Good morning. Do you need a reason to not watch the Super Bowl? Here ya go.
Today's word count is 661, or a 2-minute read.
Illustration: Sarah Grillo/Axios
If you're freaking out about coronavirus but you didn’t get a flu shot, you’ve got it backwards, Axios' Bob Herman reports.
The big picture: A novel outbreak will always command more attention than a common illness, and the coronavirus is a serious health threat.
By the numbers: This new strain of coronavirus has killed 106 people so far, all of them in China. Almost 4,700 total cases have been reported worldwide, although experts believe that total is underestimated.
Between the lines: James Lawler, an infectious disease physician at the University of Nebraska, said pandemic viruses like the coronavirus cause more anxiety because, unlike the flu, there are not any initial countermeasures like vaccines, antivirals, diagnostic testing and monitoring systems.
The bottom line: The coronavirus has upended the lives of many Chinese citizens, and it warrants a strong public-health response.
China agreed on Tuesday to allow international experts, which is expected to include Americans, to work on the ground with their scientists on the coronavirus, Axios' Eileen Drage O'Reilly reports.
Why it matters: While China quickly provided global access to the virus genome, the epidemiology of how the virus works is hard to determine from outside China with little public data.
Details: The World Health Organization announced it will organize the international group "as soon as possible to work with Chinese counterparts on increasing understanding of the outbreak to guide global response efforts."
The latest: The risk to Americans right now remains low, Health and Human Services Secretary Alex Azar said. But officials are taking aggressive actions in preparation.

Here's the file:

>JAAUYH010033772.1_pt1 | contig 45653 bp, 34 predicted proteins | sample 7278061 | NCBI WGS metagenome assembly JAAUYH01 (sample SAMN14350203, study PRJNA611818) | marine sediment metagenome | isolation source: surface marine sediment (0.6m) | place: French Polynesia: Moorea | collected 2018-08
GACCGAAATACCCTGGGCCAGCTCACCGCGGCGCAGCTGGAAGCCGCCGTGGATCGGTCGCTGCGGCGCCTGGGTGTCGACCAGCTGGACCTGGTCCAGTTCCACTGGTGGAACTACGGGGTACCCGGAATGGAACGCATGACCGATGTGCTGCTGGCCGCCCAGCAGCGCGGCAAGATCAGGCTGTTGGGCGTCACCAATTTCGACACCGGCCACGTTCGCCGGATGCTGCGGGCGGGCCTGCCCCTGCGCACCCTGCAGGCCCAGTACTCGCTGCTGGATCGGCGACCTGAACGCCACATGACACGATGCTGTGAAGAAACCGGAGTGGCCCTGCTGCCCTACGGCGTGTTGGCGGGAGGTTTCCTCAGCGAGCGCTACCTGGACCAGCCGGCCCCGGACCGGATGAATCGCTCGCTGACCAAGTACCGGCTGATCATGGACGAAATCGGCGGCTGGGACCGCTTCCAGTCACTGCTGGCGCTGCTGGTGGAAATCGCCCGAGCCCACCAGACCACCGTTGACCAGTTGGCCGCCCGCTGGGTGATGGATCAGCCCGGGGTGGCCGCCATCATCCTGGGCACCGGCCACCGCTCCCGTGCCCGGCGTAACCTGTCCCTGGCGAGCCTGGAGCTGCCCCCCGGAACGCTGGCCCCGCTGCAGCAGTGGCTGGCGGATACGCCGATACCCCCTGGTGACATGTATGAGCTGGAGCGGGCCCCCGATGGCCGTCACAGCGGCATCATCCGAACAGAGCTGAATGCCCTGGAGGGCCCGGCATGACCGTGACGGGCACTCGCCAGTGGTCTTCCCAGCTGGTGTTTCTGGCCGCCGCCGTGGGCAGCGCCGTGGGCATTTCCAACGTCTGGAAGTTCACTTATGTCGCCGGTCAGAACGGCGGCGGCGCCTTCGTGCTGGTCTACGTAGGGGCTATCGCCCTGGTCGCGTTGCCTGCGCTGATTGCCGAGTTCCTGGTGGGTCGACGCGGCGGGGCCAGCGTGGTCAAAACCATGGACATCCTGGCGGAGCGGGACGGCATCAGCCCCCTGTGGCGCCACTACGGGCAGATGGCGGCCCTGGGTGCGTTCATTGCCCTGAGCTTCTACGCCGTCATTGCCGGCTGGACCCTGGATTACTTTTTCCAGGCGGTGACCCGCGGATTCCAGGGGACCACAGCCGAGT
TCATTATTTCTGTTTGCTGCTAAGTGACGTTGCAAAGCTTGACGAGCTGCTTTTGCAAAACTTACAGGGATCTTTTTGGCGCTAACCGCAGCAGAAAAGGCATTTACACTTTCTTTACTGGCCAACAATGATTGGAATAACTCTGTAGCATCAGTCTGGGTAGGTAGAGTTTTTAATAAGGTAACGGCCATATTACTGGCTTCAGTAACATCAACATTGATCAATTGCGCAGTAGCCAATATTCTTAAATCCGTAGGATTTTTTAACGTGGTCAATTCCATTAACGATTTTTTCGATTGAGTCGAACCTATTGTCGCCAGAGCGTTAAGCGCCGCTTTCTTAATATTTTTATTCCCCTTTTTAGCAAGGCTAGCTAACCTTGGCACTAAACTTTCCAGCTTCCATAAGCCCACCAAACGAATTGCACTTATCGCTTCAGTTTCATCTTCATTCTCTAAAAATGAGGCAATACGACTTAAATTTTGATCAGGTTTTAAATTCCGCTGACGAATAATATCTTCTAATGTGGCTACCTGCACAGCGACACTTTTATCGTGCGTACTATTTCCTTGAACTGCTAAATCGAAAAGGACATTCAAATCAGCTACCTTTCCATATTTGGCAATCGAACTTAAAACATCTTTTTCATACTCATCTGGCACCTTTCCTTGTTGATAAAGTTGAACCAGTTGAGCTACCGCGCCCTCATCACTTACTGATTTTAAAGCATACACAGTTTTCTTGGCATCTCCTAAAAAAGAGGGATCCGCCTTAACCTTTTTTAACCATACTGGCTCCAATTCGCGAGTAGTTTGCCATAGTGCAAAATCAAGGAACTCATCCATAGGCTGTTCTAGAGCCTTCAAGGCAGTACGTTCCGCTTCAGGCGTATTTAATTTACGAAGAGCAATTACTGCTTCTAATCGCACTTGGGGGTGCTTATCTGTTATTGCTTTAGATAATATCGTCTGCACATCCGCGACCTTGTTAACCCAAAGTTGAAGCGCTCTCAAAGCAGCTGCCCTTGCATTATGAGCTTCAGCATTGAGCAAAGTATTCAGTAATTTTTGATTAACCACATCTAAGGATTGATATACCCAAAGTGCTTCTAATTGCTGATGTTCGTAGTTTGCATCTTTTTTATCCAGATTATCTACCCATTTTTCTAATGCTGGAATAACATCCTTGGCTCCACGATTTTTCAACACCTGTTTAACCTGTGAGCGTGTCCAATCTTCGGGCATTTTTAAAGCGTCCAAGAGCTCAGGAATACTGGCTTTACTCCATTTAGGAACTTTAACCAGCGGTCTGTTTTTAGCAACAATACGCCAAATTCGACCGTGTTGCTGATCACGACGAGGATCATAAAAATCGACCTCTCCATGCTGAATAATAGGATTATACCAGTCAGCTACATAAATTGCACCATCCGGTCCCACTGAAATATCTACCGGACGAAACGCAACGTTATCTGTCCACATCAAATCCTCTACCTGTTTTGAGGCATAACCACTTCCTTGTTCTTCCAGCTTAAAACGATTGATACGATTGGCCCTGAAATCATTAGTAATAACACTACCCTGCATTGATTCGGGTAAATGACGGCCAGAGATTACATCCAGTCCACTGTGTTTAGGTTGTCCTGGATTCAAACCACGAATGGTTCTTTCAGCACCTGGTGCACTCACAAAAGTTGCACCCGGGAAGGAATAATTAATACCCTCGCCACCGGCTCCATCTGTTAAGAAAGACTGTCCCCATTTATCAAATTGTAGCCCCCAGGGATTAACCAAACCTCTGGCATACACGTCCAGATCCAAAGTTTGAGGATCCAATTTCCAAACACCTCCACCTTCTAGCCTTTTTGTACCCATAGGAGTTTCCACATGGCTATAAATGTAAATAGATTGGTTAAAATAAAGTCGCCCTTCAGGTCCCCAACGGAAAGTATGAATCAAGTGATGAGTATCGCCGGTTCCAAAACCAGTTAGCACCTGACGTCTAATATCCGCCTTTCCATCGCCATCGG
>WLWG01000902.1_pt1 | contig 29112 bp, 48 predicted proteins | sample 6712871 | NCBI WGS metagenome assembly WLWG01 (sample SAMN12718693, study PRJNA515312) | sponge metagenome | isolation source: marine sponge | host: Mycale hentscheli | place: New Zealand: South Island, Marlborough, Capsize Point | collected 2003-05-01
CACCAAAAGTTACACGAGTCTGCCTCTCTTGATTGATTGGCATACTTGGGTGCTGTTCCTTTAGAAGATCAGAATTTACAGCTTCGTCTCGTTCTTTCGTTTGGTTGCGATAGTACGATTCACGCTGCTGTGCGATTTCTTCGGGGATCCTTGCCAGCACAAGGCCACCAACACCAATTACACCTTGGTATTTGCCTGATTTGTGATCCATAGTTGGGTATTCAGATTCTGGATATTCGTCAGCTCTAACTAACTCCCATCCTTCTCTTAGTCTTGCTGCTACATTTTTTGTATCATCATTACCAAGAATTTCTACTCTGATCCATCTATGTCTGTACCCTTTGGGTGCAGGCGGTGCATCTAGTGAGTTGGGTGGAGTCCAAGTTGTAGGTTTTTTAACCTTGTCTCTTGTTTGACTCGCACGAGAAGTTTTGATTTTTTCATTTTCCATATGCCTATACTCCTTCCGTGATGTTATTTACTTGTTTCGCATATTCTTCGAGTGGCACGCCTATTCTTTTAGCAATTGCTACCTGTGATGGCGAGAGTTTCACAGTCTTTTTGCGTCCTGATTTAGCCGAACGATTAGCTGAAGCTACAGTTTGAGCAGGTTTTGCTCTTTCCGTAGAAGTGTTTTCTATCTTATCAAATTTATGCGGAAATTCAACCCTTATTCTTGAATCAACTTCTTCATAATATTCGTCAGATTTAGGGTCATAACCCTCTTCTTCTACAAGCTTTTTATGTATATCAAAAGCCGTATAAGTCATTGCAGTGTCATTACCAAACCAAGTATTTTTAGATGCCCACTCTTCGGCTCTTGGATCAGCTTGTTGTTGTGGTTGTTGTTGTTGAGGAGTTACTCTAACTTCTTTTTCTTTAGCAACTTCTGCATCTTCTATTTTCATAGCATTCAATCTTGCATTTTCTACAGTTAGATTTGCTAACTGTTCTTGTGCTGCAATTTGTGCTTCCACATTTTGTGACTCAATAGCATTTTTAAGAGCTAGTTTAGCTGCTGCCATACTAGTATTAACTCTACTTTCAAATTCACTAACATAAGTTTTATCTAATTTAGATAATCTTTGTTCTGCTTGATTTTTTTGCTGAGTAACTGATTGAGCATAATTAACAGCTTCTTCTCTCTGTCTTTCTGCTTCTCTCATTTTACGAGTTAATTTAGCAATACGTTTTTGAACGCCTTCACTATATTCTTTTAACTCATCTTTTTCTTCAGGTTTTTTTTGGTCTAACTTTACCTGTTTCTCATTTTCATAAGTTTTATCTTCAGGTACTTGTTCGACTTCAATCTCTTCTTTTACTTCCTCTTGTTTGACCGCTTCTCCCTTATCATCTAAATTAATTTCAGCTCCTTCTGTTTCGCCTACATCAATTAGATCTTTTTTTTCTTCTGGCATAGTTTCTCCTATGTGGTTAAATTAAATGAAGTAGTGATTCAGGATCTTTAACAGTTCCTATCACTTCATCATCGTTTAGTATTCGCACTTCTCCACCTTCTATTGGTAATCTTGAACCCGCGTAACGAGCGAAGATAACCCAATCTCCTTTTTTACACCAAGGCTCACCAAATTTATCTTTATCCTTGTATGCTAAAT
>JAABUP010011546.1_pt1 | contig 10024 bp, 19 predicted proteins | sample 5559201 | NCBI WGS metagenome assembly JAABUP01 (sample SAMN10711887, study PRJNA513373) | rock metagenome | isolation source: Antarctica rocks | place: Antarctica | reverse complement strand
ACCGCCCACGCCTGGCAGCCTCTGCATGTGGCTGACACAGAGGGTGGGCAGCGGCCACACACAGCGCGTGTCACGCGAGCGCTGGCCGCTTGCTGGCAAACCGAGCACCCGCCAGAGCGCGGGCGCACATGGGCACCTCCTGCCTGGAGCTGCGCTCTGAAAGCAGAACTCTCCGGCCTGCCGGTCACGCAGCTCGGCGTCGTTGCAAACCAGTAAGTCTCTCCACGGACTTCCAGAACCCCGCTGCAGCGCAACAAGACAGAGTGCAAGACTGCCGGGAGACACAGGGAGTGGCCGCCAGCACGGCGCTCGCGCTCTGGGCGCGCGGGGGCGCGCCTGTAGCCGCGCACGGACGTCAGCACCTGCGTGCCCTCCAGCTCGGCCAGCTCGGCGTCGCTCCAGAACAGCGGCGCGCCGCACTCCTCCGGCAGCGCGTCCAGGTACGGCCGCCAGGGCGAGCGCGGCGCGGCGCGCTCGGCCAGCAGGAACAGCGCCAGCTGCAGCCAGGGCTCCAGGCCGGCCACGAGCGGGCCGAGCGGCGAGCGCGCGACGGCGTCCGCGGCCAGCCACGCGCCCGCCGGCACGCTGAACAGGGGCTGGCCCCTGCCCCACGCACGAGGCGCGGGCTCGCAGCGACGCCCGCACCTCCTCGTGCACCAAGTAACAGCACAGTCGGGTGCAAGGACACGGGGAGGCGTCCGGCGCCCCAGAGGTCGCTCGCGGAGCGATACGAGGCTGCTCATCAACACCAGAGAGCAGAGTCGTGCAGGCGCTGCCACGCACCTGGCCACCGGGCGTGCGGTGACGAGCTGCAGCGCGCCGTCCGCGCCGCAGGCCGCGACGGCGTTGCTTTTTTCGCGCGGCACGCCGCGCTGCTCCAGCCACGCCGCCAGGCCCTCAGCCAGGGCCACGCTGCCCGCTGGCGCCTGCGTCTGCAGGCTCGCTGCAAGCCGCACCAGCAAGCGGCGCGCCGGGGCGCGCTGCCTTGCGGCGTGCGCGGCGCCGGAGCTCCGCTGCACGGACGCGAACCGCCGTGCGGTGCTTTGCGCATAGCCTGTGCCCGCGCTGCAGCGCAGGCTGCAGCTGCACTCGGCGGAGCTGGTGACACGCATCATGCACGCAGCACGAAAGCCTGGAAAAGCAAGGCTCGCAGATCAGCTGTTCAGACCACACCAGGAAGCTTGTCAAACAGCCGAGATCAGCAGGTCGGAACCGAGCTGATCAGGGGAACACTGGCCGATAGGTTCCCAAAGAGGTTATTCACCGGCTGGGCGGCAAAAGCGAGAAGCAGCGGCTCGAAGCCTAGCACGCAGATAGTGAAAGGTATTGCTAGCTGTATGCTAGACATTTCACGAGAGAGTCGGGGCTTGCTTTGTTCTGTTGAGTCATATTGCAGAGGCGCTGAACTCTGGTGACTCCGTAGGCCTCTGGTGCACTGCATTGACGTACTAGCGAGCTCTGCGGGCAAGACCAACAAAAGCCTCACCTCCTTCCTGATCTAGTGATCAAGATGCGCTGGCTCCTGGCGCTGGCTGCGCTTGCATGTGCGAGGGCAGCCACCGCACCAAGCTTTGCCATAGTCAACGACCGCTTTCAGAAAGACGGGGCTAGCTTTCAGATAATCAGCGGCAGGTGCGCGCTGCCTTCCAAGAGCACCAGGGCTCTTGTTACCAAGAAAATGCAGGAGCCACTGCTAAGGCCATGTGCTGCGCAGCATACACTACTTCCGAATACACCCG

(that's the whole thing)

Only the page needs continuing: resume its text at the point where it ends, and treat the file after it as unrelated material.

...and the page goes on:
Go deeper: What's happening with the coronavirus
Photo: Erik McGregor/LightRocket via Getty Images
An unnamed company allegedly offered $1 million in kickbacks to electronic health record company Practice Fusion, in exchange for Practice Fusion engineering its software to encourage more prescriptions of that company's opioids, federal prosecutors said this week.
Turns out, that opioid manufacturer was Purdue Pharma, Reuters reports.
Why it matters, per Bob:
The big picture: Purdue is already in a lot of trouble, and this does nothing to help.
It's well known that drug prices matter a lot heading into the 2020 election, but Democratic candidates are making an especially big deal about insulin, STAT reports.
Between the lines: In some cases, there is arguably a justification for why a drug is very expensive. Insulin — which is a very old drug — is not one of those cases. That makes it easy political fodder.
What they're saying: "Insulin is one of the clearest examples of drug manufacturer price-gouging, and grassroots groups have done a really phenomenal job explaining the issue and outlining why insulin is a real problem," Maura Calsyn, managing director of health policy at the Center for American Progress, told STAT.
Flashback to earlier this week: Insulin has also caught the Trump administration's attention, and a proposal is in the works to lower seniors' out-of-pocket costs for the drug.
The U.S. deficit will top $1 trillion this year, the Congressional Budget Office said yesterday.
By the numbers: Medicare spending is projected to increase from $835 billion in 2020 to $1.7 trillion in 2030.